The struggle over age-related driving issues is all too common. For example, more than 80 percent of older adults never speak to a family member or physician about their ability to drive safely, according to a AAA study. Following these basic steps might help pave the way for any needed changes in an older adult’s driving routine.
1. Have an ongoing conversation, not “The Talk.”
Mobility planning should be as much a part of retirement planning as health care, housing, and finances—and the conversation should start early. “As we age, we all develop some health issues that interfere with driving,” says Dr. Linda Hill, director of the Center for Human and Urban Mobility at University of California, San Diego. “Families and older drivers should begin talking about driving retirement well before it’s needed, when egos and emotions are less of an issue.”
Anita Lorz Villagrana, a AAA community affairs and traffic-safety manager, adds, “Avoid an intervention. Instead, talk openly and respectfully. Ride along with your aging family members so you can see if their driving skills are changing. Driving isn’t an age-based function, but rather a skills-based function. Also, make sure you know what medications your older family member is taking, and how it might affect their driving.”
2. Sharpen skills and seek solutions.
Many AAA programs and courses are available for older drivers. For example, CarFit is a no-cost AAA program that provides a quick, comprehensive assessment of how well older drivers and their vehicle “fit” together. Technicians guide participants through a checklist to correctly adjust such things as mirror position and the distance between chest and steering wheel. A second program, Adult Skills Audit, is a fee-based, behind-the-wheel assessment by a licensed instructor for adults who want to review and refresh their driving skills. It’s available only in California and Northern New England. Both programs might be affected by the COVID-19 pandemic; for more information, go to aaa.com/defensivedriving.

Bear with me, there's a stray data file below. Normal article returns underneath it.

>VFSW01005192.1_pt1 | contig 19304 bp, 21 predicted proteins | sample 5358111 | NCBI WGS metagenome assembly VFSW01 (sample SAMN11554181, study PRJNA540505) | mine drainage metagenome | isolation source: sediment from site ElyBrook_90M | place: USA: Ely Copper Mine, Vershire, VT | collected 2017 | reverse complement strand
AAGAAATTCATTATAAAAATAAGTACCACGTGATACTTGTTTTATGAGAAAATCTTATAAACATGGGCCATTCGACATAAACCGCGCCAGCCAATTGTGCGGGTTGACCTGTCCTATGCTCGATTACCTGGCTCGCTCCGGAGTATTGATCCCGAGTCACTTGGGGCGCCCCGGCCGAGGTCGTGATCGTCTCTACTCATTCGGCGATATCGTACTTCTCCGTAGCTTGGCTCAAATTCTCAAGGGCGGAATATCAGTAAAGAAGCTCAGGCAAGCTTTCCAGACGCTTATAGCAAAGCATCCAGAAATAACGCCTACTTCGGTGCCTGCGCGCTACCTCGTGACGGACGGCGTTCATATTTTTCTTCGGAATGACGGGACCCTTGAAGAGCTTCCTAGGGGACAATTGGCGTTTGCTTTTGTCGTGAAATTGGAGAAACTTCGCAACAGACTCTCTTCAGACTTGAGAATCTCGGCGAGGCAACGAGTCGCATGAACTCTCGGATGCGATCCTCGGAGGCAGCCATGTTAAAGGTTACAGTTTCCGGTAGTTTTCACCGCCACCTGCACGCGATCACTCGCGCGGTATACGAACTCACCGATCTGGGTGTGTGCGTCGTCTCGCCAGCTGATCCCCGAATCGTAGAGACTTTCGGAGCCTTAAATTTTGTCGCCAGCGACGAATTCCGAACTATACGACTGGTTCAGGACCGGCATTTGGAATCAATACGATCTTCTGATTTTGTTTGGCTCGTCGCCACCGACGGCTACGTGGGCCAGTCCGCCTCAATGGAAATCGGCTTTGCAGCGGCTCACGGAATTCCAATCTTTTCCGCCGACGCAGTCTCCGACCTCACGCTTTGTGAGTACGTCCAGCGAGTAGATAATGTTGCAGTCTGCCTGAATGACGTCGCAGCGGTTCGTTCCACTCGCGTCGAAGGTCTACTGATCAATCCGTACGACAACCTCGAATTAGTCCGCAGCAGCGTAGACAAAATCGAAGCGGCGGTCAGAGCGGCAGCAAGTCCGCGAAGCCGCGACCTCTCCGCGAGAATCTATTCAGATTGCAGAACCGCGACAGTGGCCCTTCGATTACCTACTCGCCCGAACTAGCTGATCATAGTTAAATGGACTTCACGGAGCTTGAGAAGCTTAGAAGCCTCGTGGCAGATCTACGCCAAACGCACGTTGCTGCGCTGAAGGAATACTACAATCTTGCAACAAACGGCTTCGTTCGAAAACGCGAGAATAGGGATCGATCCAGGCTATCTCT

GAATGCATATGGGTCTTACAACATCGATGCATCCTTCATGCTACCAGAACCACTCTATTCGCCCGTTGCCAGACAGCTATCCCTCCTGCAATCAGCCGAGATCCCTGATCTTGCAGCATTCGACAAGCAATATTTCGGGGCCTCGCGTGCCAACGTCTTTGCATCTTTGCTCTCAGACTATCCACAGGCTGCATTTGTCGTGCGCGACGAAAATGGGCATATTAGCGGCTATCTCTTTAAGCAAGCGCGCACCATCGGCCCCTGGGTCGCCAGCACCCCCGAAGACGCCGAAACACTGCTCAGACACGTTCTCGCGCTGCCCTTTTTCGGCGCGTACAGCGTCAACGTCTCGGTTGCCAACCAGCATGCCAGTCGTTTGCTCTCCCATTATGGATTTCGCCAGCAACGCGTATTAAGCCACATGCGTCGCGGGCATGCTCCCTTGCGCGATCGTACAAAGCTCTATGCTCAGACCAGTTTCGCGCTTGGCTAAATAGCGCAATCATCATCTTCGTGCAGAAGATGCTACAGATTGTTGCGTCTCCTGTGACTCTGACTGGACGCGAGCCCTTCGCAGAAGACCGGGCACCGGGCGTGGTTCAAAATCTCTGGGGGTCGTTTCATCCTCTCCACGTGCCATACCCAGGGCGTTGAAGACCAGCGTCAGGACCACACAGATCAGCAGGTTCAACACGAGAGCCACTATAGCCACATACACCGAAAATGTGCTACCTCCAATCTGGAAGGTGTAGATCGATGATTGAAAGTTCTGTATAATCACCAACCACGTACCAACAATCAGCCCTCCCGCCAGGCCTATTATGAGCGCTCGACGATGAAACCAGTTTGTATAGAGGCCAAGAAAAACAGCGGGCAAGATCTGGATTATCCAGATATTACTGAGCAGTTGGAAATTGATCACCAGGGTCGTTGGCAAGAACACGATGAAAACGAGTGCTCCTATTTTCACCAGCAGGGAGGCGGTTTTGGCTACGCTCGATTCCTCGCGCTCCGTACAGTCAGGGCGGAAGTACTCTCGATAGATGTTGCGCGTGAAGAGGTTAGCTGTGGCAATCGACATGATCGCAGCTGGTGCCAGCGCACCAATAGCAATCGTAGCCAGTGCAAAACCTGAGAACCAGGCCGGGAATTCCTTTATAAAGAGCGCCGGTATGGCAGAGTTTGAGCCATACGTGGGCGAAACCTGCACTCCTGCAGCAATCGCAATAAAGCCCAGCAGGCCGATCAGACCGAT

Another option: Consulting with an occupational therapist or a driving-rehabilitation specialist. “These professionals are highly trained to enhance safety and comfort behind the wheel, so that older adults can remain independent as long as is safely possible,” says Elin Schold Davis, project manager of the American Occupational Therapy Association’s Older Driver Initiative.
3. Recruit support.
Many older drivers just don’t want to hear about problems with their driving from their kids. Friends and other relatives, especially their peers, often carry more clout. Doctors, too, can play an especially important role. “Physicians are crucial participants in supporting older drivers and their families,” UCSD’s Hill says.
4. Plan for transportation options.
Seniors need to know that giving up the keys won’t leave them stranded. This means not only getting family members to pitch in as drivers, but also helping senior drivers explore public transportation options, ride-sharing resources, and other community services.
5. Take your time selling the car.
Older drivers often take comfort just knowing their car is there, even if they never drive it. Most experts agree that, except for ex-drivers with Alzheimer’s or dementia, keeping the car often helps seniors make the transition.